As you may have heard or read in recent newscasts, COVID-19 cases are really ramping up in Massachusetts especially here in the Berkshires. As a matter of fact, new data reports that all of Massachusetts and New England are at high risk for transmitting COVID-19. You can view the numbers by visiting the CDC's website.

With the increased covid numbers, in many areas throughout Massachusetts, people are required to wear masks which has been the case for quite some time. We did have that week off from wearing masks in the summer (okay maybe a hair longer). I remember going to a couple of grocery stores in Pittsfield over the summer without a mask on and it just didn't feel right.  Speaking of masks, you may already know this but it's a good reminder, it's dangerous and in some cases illegal in Massachusetts to hang your mask from your vehicle's rearview mirror.

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The reason why it's dangerous to hang a mask from your rearview mirror is that it can create blind spots and obstruct your line of vision for oncoming traffic, pedestrians, etc. Obviously, it's convenient to hang the mask from your rearview mirror but you're better off, and AAA encourages this, storing the mask in your glove box or center console as this is less of a hazard to you and others on the road.

As posted by the Massachusetts Registry of Motor Vehicles on Twitter, the law that pertains to the mask hanging issue is the following:

Massachusetts General Law Chapter 90.13: includes any item that might interfere w/ or impede safe operation of vehicle. For example, an item hanging from a mirror could create a blind spot for the driver & result in a crash and/or injury to other road users.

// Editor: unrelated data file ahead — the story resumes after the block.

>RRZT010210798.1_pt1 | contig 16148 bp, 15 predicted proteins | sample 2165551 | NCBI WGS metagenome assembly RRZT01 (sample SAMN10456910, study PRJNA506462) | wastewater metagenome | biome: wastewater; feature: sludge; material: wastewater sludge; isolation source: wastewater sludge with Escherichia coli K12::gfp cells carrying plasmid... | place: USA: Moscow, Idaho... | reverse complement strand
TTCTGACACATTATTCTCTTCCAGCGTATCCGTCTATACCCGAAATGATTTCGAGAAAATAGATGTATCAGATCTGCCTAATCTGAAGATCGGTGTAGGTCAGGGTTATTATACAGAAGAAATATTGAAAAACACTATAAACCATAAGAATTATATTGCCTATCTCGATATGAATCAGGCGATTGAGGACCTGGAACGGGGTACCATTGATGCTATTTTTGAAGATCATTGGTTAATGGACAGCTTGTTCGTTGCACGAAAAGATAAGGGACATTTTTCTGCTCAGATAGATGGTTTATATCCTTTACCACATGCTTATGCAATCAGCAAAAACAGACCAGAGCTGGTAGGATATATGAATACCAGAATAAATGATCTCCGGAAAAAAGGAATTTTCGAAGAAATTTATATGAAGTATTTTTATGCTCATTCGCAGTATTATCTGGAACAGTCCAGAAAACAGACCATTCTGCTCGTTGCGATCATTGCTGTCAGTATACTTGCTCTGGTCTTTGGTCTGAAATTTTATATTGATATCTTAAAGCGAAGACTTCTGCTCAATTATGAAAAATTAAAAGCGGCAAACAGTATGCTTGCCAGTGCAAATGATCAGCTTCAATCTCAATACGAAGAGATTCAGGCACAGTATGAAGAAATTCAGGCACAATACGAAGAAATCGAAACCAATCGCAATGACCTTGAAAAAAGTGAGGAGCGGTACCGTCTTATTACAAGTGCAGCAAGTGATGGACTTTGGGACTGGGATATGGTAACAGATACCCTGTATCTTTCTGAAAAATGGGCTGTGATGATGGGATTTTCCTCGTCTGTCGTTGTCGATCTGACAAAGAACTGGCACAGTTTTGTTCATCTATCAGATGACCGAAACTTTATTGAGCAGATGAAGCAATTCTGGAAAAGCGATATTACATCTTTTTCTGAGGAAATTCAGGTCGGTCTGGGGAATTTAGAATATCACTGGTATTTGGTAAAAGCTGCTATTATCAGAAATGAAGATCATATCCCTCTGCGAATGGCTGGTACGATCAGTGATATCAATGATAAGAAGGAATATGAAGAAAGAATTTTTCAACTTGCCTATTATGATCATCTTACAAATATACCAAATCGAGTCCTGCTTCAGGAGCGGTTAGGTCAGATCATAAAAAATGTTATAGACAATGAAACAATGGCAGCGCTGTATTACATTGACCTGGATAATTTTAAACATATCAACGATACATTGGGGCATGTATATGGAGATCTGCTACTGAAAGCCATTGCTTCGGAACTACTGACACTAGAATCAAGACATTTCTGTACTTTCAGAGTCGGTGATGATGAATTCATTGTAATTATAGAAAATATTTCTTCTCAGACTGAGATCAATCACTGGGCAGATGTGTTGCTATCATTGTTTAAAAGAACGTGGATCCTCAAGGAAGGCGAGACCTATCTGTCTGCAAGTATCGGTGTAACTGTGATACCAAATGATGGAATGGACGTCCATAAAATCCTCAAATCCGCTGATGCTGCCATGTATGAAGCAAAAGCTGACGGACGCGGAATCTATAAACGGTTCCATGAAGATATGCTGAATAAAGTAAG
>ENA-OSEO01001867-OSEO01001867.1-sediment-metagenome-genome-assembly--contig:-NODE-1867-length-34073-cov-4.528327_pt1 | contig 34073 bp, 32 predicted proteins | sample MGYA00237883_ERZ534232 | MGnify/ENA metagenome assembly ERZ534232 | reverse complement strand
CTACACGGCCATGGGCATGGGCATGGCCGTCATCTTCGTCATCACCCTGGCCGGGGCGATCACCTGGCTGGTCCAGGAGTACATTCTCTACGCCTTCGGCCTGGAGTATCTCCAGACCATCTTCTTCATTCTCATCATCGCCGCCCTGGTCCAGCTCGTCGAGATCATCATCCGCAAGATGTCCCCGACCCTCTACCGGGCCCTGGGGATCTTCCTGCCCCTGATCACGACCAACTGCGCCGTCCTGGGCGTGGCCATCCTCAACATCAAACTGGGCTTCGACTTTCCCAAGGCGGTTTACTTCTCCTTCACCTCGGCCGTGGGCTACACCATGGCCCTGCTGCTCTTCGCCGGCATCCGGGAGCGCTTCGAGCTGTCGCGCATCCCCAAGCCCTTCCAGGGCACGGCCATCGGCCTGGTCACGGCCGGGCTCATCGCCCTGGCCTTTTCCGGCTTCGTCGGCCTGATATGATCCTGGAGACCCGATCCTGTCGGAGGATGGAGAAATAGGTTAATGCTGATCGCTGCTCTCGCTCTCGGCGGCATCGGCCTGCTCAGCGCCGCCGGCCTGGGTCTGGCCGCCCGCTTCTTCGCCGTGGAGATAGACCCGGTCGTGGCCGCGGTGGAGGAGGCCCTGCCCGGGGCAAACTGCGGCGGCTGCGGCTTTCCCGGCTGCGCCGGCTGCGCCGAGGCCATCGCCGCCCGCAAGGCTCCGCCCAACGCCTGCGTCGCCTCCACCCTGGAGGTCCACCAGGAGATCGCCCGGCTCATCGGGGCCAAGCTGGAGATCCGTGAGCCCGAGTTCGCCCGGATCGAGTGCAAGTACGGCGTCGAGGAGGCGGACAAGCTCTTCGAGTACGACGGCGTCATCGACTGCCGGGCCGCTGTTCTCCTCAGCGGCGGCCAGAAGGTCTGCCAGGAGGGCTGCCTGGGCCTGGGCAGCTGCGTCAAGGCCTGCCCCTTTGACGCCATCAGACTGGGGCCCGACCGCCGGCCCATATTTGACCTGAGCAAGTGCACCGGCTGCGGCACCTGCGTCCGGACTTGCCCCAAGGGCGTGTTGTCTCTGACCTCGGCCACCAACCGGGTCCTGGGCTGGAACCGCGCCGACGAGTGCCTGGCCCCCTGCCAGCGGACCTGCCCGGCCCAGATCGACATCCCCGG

Just a good reminder to Berkshire County and Massachusetts residents while we have to protect ourselves during the pandemic. It's certainly better to store your mask in another location in your vehicle than to end up receiving a fine or worse causing a deadly crash.

RELATED: Since we're talking about laws, check out the laws that passe when you were born.

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RELATED: While we're talking about the covid numbers surging in the Berkshires and across Massachusetts, you may have some questions. Below, are 25 common ones.

Answers to 25 common COVID-19 vaccine questions

Vaccinations for COVID-19 began being administered in the U.S. on Dec. 14, 2020. The quick rollout came a little more than a year after the virus was first identified in November 2019. The impressive speed with which vaccines were developed has also left a lot of people with a lot of questions. The questions range from the practical—how will I get vaccinated?—to the scientific—how do these vaccines even work?

Keep reading to discover answers to 25 common COVID-19 vaccine questions.

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